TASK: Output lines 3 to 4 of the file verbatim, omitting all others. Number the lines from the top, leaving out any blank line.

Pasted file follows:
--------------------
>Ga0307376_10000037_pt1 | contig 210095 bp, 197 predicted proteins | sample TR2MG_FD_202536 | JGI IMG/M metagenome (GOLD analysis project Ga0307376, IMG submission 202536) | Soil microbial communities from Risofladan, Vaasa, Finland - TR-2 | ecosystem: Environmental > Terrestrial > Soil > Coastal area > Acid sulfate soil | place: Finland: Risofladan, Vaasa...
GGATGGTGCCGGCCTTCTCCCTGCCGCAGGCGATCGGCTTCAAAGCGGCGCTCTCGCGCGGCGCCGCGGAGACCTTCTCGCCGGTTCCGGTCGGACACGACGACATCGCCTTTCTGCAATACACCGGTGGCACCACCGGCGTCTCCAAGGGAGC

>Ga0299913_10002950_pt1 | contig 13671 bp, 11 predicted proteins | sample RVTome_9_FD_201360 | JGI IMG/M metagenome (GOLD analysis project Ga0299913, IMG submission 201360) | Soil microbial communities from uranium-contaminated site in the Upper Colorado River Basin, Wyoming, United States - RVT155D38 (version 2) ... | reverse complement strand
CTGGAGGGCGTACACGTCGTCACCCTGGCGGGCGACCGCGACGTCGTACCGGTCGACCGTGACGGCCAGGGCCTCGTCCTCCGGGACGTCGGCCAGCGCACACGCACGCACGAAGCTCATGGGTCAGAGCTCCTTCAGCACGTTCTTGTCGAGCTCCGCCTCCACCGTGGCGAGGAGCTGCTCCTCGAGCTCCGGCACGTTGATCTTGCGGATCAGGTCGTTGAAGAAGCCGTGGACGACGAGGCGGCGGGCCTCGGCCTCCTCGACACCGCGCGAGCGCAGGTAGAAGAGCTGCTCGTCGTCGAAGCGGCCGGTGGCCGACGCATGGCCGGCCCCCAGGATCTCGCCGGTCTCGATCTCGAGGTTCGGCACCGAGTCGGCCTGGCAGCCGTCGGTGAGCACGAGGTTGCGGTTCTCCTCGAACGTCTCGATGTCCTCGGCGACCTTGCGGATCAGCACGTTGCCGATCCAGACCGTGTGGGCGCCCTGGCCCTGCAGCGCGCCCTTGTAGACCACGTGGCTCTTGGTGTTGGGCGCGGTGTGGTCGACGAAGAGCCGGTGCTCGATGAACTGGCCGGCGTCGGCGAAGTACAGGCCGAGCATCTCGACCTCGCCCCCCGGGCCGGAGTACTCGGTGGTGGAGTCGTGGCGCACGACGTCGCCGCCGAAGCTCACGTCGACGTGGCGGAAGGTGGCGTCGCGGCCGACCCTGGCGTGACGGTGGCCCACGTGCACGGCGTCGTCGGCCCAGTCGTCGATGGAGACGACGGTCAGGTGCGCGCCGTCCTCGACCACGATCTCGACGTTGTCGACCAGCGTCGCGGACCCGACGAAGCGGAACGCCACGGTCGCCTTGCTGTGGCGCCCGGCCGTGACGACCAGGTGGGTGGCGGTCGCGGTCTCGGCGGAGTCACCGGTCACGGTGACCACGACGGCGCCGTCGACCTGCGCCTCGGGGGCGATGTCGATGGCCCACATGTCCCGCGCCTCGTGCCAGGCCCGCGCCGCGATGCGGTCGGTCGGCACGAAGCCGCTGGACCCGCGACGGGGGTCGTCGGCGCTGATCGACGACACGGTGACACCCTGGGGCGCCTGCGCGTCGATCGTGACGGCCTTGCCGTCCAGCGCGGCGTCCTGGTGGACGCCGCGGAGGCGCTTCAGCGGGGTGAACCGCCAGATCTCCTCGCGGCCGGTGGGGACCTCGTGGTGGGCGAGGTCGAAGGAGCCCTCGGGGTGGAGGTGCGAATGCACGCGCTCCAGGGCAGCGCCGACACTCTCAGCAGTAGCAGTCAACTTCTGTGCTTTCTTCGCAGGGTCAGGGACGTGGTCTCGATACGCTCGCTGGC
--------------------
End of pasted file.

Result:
>Ga0299913_10002950_pt1 | contig 13671 bp, 11 predicted proteins | sample RVTome_9_FD_201360 | JGI IMG/M metagenome (GOLD analysis project Ga0299913, IMG submission 201360) | Soil microbial communities from uranium-contaminated site in the Upper Colorado River Basin, Wyoming, United States - RVT155D38 (version 2) ... | reverse complement strand
CTGGAGGGCGTACACGTCGTCACCCTGGCGGGCGACCGCGACGTCGTACCGGTCGACCGTGACGGCCAGGGCCTCGTCCTCCGGGACGTCGGCCAGCGCACACGCACGCACGAAGCTCATGGGTCAGAGCTCCTTCAGCACGTTCTTGTCGAGCTCCGCCTCCACCGTGGCGAGGAGCTGCTCCTCGAGCTCCGGCACGTTGATCTTGCGGATCAGGTCGTTGAAGAAGCCGTGGACGACGAGGCGGCGGGCCTCGGCCTCCTCGACACCGCGCGAGCGCAGGTAGAAGAGCTGCTCGTCGTCGAAGCGGCCGGTGGCCGACGCATGGCCGGCCCCCAGGATCTCGCCGGTCTCGATCTCGAGGTTCGGCACCGAGTCGGCCTGGCAGCCGTCGGTGAGCACGAGGTTGCGGTTCTCCTCGAACGTCTCGATGTCCTCGGCGACCTTGCGGATCAGCACGTTGCCGATCCAGACCGTGTGGGCGCCCTGGCCCTGCAGCGCGCCCTTGTAGACCACGTGGCTCTTGGTGTTGGGCGCGGTGTGGTCGACGAAGAGCCGGTGCTCGATGAACTGGCCGGCGTCGGCGAAGTACAGGCCGAGCATCTCGACCTCGCCCCCCGGGCCGGAGTACTCGGTGGTGGAGTCGTGGCGCACGACGTCGCCGCCGAAGCTCACGTCGACGTGGCGGAAGGTGGCGTCGCGGCCGACCCTGGCGTGACGGTGGCCCACGTGCACGGCGTCGTCGGCCCAGTCGTCGATGGAGACGACGGTCAGGTGCGCGCCGTCCTCGACCACGATCTCGACGTTGTCGACCAGCGTCGCGGACCCGACGAAGCGGAACGCCACGGTCGCCTTGCTGTGGCGCCCGGCCGTGACGACCAGGTGGGTGGCGGTCGCGGTCTCGGCGGAGTCACCGGTCACGGTGACCACGACGGCGCCGTCGACCTGCGCCTCGGGGGCGATGTCGATGGCCCACATGTCCCGCGCCTCGTGCCAGGCCCGCGCCGCGATGCGGTCGGTCGGCACGAAGCCGCTGGACCCGCGACGGGGGTCGTCGGCGCTGATCGACGACACGGTGACACCCTGGGGCGCCTGCGCGTCGATCGTGACGGCCTTGCCGTCCAGCGCGGCGTCCTGGTGGACGCCGCGGAGGCGCTTCAGCGGGGTGAACCGCCAGATCTCCTCGCGGCCGGTGGGGACCTCGTGGTGGGCGAGGTCGAAGGAGCCCTCGGGGTGGAGGTGCGAATGCACGCGCTCCAGGGCAGCGCCGACACTCTCAGCAGTAGCAGTCAACTTCTGTGCTTTCTTCGCAGGGTCAGGGACGTGGTCTCGATACGCTCGCTGGC